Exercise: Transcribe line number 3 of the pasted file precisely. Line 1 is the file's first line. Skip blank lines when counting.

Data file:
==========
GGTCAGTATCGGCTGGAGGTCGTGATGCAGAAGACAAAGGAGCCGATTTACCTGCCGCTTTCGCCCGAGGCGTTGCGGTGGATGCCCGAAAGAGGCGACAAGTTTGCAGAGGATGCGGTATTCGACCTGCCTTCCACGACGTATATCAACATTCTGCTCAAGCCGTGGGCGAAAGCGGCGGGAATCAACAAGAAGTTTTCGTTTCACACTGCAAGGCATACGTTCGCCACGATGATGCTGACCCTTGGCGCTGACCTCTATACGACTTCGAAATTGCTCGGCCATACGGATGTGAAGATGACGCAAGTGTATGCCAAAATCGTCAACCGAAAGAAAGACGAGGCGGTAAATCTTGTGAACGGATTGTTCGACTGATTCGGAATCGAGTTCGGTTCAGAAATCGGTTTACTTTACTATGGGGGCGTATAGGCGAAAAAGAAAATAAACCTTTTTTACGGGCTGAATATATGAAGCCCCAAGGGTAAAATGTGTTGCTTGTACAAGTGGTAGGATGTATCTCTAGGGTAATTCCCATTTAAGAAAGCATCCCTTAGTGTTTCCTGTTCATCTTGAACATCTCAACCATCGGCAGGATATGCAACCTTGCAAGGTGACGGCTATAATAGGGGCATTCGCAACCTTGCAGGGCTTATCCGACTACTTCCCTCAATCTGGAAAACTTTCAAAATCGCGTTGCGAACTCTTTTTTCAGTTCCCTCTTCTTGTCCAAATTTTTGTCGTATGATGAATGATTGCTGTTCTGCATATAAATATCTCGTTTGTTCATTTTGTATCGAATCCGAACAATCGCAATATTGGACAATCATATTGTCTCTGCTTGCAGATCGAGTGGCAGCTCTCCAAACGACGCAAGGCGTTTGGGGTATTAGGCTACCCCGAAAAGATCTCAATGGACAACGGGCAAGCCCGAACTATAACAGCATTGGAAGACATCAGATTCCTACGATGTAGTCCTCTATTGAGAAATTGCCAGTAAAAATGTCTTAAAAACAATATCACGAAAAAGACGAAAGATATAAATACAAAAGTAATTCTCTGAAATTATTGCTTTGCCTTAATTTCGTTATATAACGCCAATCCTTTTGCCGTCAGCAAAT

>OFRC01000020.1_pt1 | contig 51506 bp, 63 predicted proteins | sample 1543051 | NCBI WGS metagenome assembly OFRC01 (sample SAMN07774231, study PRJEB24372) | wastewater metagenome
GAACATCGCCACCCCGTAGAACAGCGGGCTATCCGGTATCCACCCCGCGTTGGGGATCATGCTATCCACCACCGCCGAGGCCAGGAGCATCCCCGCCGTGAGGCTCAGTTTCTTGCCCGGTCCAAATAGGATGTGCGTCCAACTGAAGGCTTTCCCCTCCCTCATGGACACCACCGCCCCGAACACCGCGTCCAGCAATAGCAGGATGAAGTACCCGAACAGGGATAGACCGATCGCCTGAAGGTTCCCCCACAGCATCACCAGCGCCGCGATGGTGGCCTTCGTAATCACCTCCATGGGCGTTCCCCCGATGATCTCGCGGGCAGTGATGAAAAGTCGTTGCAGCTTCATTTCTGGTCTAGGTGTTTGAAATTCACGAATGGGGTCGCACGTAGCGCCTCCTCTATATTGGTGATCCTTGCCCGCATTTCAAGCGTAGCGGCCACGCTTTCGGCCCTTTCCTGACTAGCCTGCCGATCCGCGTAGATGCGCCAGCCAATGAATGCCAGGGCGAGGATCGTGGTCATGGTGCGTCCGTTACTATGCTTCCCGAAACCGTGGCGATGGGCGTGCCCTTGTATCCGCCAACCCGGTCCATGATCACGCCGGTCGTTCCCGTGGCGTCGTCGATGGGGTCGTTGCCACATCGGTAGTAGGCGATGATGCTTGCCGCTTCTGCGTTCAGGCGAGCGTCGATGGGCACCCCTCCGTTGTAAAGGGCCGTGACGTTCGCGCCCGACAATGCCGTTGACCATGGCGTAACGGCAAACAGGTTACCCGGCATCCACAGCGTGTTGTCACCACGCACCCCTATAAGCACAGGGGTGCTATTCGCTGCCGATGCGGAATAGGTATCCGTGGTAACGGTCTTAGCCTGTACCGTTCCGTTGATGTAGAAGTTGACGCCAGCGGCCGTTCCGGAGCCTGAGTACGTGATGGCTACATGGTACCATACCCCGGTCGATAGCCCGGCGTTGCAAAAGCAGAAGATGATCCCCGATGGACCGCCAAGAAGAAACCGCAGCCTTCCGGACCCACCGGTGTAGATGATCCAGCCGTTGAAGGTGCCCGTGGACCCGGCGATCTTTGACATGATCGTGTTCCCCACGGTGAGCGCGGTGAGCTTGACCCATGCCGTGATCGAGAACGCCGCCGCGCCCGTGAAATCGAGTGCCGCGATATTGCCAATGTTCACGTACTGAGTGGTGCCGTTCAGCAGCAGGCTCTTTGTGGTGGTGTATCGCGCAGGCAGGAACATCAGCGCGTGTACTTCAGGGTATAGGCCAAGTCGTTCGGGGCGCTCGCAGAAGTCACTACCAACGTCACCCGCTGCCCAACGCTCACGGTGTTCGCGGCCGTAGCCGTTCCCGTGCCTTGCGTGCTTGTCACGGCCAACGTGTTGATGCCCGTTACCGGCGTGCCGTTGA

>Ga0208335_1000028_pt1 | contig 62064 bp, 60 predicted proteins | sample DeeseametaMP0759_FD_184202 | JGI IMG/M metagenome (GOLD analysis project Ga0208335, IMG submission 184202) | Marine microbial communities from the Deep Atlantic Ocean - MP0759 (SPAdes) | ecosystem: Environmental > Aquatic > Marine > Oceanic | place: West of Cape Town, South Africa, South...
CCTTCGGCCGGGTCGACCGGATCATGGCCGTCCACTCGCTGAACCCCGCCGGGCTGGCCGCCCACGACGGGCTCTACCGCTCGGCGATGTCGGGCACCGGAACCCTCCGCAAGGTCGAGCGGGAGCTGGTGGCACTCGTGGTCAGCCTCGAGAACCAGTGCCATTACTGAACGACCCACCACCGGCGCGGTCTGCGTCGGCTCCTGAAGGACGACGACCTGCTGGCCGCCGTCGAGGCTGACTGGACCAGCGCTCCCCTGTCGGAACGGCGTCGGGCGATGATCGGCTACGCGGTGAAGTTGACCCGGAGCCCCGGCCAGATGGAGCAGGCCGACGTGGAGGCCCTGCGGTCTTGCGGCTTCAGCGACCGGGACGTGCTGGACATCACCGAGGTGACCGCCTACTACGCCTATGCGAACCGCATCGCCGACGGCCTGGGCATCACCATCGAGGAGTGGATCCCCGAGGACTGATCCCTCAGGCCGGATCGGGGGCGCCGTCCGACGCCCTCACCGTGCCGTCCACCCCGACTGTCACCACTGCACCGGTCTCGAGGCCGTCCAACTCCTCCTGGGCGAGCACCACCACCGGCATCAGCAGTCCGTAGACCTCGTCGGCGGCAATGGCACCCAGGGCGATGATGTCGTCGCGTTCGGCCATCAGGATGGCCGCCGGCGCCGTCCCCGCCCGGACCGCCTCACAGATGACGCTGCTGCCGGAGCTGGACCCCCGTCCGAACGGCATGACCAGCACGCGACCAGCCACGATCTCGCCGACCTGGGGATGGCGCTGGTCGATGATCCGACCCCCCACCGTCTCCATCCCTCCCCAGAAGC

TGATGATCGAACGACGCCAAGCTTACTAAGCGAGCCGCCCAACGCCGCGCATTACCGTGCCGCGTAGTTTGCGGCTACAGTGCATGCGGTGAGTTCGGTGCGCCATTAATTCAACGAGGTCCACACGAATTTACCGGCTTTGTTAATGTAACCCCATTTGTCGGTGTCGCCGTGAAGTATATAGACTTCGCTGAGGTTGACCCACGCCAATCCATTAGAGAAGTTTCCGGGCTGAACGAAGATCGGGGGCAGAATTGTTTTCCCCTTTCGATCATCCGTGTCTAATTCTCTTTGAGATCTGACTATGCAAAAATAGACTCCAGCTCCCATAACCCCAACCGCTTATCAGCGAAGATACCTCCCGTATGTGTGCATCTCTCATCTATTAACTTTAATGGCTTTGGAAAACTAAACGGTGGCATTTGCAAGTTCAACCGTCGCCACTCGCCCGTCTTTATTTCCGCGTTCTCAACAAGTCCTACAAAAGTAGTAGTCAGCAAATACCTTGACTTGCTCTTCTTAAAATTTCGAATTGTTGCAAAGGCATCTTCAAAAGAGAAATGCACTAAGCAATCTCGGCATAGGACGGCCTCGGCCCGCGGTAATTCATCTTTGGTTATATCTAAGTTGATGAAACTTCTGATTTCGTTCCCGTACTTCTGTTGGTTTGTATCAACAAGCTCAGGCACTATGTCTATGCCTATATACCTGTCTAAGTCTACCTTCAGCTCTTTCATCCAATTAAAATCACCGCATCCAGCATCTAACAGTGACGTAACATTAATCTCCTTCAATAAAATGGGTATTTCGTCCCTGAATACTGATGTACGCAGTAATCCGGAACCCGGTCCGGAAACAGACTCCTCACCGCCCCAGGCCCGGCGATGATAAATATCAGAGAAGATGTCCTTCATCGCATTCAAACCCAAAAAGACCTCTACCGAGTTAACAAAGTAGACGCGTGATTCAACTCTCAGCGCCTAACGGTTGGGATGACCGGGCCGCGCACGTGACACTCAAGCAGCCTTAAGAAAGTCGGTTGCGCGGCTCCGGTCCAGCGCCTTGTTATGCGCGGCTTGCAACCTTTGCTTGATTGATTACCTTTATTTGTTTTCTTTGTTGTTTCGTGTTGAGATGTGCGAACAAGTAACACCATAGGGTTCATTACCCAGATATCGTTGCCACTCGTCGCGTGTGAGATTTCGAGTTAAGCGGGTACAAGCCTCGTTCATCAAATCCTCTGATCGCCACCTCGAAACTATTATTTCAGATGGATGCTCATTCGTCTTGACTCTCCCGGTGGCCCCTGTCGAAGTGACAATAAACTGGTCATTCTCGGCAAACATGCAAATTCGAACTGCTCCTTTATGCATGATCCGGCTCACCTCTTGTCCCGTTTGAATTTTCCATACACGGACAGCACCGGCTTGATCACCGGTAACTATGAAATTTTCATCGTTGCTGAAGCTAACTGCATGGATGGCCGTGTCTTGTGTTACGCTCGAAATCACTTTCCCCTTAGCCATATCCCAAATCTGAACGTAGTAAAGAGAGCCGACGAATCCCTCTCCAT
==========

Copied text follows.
GAACATCGCCACCCCGTAGAACAGCGGGCTATCCGGTATCCACCCCGCGTTGGGGATCATGCTATCCACCACCGCCGAGGCCAGGAGCATCCCCGCCGTGAGGCTCAGTTTCTTGCCCGGTCCAAATAGGATGTGCGTCCAACTGAAGGCTTTCCCCTCCCTCATGGACACCACCGCCCCGAACACCGCGTCCAGCAATAGCAGGATGAAGTACCCGAACAGGGATAGACCGATCGCCTGAAGGTTCCCCCACAGCATCACCAGCGCCGCGATGGTGGCCTTCGTAATCACCTCCATGGGCGTTCCCCCGATGATCTCGCGGGCAGTGATGAAAAGTCGTTGCAGCTTCATTTCTGGTCTAGGTGTTTGAAATTCACGAATGGGGTCGCACGTAGCGCCTCCTCTATATTGGTGATCCTTGCCCGCATTTCAAGCGTAGCGGCCACGCTTTCGGCCCTTTCCTGACTAGCCTGCCGATCCGCGTAGATGCGCCAGCCAATGAATGCCAGGGCGAGGATCGTGGTCATGGTGCGTCCGTTACTATGCTTCCCGAAACCGTGGCGATGGGCGTGCCCTTGTATCCGCCAACCCGGTCCATGATCACGCCGGTCGTTCCCGTGGCGTCGTCGATGGGGTCGTTGCCACATCGGTAGTAGGCGATGATGCTTGCCGCTTCTGCGTTCAGGCGAGCGTCGATGGGCACCCCTCCGTTGTAAAGGGCCGTGACGTTCGCGCCCGACAATGCCGTTGACCATGGCGTAACGGCAAACAGGTTACCCGGCATCCACAGCGTGTTGTCACCACGCACCCCTATAAGCACAGGGGTGCTATTCGCTGCCGATGCGGAATAGGTATCCGTGGTAACGGTCTTAGCCTGTACCGTTCCGTTGATGTAGAAGTTGACGCCAGCGGCCGTTCCGGAGCCTGAGTACGTGATGGCTACATGGTACCATACCCCGGTCGATAGCCCGGCGTTGCAAAAGCAGAAGATGATCCCCGATGGACCGCCAAGAAGAAACCGCAGCCTTCCGGACCCACCGGTGTAGATGATCCAGCCGTTGAAGGTGCCCGTGGACCCGGCGATCTTTGACATGATCGTGTTCCCCACGGTGAGCGCGGTGAGCTTGACCCATGCCGTGATCGAGAACGCCGCCGCGCCCGTGAAATCGAGTGCCGCGATATTGCCAATGTTCACGTACTGAGTGGTGCCGTTCAGCAGCAGGCTCTTTGTGGTGGTGTATCGCGCAGGCAGGAACATCAGCGCGTGTACTTCAGGGTATAGGCCAAGTCGTTCGGGGCGCTCGCAGAAGTCACTACCAACGTCACCCGCTGCCCAACGCTCACGGTGTTCGCGGCCGTAGCCGTTCCCGTGCCTTGCGTGCTTGTCACGGCCAACGTGTTGATGCCCGTTACCGGCGTGCCGTTGA